Haemophilus influenzae, often referred to as H. flu or "HiB" for convenience, is a family of bacteria all of which can cause diseases in people. (The bacteria does not have anything to do with influenza, but when first identified in 1892 it was thought to cause the flu, hence the name.) There are six types of H. flu known; most H. flu-related disease is caused by type B, or "HiB".
Until a vaccine for HiB was developed, HiB was one of the two most common causes of otitis media, sinus infections, and bronchitis. More important, HiB was also the most common cause of meningitis, and a frequent culprit in cases of pneumonia, septic arthritis (joint infections), cellulitis (infections of soft tissues), and pericarditis (infections of the membrane surrounding the heart). One of the most dangerous results of HiB infection was epiglottitis, an infection of the "flap" at the top of the windpipe that can kill a child by blocking airflow to the lungs.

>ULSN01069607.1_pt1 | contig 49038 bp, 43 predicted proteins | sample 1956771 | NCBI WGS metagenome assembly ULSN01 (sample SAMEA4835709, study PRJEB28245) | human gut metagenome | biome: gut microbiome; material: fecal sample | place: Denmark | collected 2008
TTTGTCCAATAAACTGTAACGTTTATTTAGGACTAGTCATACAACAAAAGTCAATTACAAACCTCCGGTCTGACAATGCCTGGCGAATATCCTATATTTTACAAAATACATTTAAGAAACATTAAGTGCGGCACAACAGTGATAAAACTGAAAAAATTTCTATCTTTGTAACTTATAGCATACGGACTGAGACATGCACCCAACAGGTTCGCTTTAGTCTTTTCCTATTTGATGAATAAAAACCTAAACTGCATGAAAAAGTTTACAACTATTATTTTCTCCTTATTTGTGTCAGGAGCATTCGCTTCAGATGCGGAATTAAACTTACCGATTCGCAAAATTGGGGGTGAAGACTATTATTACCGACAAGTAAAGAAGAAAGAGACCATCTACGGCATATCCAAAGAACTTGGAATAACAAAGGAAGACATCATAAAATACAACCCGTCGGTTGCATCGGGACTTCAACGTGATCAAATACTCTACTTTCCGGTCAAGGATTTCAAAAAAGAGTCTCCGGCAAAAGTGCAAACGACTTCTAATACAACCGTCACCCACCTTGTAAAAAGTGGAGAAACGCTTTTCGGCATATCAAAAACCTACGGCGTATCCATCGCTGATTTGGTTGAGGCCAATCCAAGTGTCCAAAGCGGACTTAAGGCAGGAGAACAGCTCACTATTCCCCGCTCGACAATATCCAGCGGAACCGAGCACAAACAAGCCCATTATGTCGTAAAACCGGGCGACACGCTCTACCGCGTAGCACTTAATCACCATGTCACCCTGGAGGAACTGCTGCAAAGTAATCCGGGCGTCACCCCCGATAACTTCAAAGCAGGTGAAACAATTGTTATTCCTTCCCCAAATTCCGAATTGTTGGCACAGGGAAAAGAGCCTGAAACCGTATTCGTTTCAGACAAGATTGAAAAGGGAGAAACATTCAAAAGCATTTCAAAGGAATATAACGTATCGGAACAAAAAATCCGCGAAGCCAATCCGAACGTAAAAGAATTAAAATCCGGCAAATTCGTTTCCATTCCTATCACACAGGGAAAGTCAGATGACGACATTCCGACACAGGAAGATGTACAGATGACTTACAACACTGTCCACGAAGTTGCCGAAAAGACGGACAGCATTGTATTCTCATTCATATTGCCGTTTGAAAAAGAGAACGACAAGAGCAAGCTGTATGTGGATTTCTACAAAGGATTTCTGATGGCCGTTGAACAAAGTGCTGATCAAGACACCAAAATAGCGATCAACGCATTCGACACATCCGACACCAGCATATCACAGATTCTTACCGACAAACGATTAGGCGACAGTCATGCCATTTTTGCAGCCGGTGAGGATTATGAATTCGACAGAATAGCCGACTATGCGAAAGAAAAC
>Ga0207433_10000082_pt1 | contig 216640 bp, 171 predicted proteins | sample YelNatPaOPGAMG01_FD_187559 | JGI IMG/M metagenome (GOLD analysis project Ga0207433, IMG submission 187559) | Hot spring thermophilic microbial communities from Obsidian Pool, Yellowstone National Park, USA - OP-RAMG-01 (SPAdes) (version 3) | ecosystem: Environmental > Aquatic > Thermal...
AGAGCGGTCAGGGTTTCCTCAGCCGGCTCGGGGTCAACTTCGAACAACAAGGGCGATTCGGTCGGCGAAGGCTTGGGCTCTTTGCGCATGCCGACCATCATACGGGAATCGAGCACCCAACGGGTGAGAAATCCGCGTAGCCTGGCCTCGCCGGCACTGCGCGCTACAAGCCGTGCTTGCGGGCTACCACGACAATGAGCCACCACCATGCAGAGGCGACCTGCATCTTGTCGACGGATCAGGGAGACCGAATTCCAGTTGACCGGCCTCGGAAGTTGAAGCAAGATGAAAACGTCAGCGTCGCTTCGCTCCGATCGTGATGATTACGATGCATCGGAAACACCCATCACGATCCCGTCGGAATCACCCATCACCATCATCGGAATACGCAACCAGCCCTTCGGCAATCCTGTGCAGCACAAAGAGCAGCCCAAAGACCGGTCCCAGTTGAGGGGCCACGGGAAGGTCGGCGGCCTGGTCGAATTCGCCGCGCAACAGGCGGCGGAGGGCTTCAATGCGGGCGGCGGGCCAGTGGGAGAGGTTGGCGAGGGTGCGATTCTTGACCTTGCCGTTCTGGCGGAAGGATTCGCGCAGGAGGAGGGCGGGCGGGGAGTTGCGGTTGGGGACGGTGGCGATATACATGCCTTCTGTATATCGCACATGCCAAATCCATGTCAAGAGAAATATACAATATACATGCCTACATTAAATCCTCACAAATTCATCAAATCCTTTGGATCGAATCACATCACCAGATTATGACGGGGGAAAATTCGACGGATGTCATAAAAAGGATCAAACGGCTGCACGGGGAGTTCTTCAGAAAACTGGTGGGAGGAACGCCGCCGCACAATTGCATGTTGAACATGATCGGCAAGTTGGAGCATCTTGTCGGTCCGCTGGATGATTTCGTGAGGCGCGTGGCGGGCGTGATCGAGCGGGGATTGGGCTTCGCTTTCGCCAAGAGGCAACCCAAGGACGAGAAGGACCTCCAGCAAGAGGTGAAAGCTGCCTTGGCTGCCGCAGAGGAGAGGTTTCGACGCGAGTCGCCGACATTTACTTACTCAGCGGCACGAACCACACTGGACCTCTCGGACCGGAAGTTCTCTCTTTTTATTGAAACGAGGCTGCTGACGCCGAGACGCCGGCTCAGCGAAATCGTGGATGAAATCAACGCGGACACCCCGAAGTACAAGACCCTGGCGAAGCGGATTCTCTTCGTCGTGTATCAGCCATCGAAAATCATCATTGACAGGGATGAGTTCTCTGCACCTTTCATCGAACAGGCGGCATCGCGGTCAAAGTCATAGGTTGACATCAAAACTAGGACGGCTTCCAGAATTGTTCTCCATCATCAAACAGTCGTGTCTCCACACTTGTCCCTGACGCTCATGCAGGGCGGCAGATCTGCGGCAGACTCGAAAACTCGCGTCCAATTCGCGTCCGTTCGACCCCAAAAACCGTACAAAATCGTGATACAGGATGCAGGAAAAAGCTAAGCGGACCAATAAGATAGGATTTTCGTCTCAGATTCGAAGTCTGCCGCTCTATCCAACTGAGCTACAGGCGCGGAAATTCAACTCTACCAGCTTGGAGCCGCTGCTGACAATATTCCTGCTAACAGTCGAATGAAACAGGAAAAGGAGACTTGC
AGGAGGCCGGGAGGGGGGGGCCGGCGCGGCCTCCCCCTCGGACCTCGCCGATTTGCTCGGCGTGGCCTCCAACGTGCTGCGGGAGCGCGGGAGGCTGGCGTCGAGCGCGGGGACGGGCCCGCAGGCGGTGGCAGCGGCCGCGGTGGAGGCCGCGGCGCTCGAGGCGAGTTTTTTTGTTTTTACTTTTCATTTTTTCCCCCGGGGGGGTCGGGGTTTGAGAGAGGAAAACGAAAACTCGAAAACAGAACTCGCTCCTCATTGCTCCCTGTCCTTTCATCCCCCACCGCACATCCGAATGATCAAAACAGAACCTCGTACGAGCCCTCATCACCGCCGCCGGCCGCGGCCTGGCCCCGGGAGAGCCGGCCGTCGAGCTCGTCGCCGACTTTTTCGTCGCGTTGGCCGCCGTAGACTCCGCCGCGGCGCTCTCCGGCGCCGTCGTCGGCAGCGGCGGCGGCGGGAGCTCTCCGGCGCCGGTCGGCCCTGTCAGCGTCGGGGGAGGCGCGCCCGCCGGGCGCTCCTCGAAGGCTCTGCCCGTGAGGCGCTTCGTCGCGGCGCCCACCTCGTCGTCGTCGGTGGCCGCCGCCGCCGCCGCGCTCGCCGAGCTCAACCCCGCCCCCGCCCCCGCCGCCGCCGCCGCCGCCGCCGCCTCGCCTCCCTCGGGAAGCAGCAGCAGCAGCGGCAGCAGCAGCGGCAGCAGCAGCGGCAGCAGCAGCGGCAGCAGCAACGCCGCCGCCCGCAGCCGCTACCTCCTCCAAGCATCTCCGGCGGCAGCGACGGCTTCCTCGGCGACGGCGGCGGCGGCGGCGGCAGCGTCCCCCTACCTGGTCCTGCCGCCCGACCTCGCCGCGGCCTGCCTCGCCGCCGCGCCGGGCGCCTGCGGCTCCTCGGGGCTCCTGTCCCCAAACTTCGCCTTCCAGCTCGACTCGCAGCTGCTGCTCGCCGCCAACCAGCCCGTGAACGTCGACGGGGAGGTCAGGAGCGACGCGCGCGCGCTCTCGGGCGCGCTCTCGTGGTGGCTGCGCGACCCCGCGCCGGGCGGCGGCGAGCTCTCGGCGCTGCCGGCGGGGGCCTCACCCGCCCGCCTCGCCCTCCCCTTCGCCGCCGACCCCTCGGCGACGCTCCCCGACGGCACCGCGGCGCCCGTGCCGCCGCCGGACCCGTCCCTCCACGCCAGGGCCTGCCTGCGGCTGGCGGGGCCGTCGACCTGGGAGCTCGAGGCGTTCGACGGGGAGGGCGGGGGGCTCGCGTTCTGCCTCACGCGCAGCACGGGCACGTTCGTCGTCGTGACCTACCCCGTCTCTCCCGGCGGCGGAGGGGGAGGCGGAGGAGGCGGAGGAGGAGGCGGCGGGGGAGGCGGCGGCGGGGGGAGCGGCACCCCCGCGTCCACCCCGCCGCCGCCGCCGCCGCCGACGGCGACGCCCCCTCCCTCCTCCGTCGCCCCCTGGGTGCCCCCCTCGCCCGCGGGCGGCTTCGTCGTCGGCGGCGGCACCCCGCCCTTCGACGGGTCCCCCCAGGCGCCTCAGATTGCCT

Before the vaccine was introduced, there were about 20,000 serious cases of HiB infections in the United States every year, most of which were of meningitis. Since the vaccine became required, that number has dropped to about one-sixth to one-eighth of what it was. HiB infections are very rare after age 5 years except in people with immune-system problems. Before we were able to vaccinate against it, 1 out of 200 children had severe HiB infections, while two-thirds of HiB infections happened in children less than 18 months old. In some countries, serious HiB infections have almost disappeared, thanks to the vaccine.
HiB vaccine is given 2-3 times in the first 6 months of life, followed by a single dose at age 12-18 months. (There are three different HiB vaccines available; they are all very effective, but the dosage schedule differs between the types.) There is also a vaccine, COMVAXTM, which combines the HiB and hepatitis B vaccines; the schedule for this vaccine is slightly different because HiB vaccine does not work well if it is given before age 2 months, while hepatitis B can be started earlier.)
For more information on HiB and HiB vaccine, see the CDC Web site.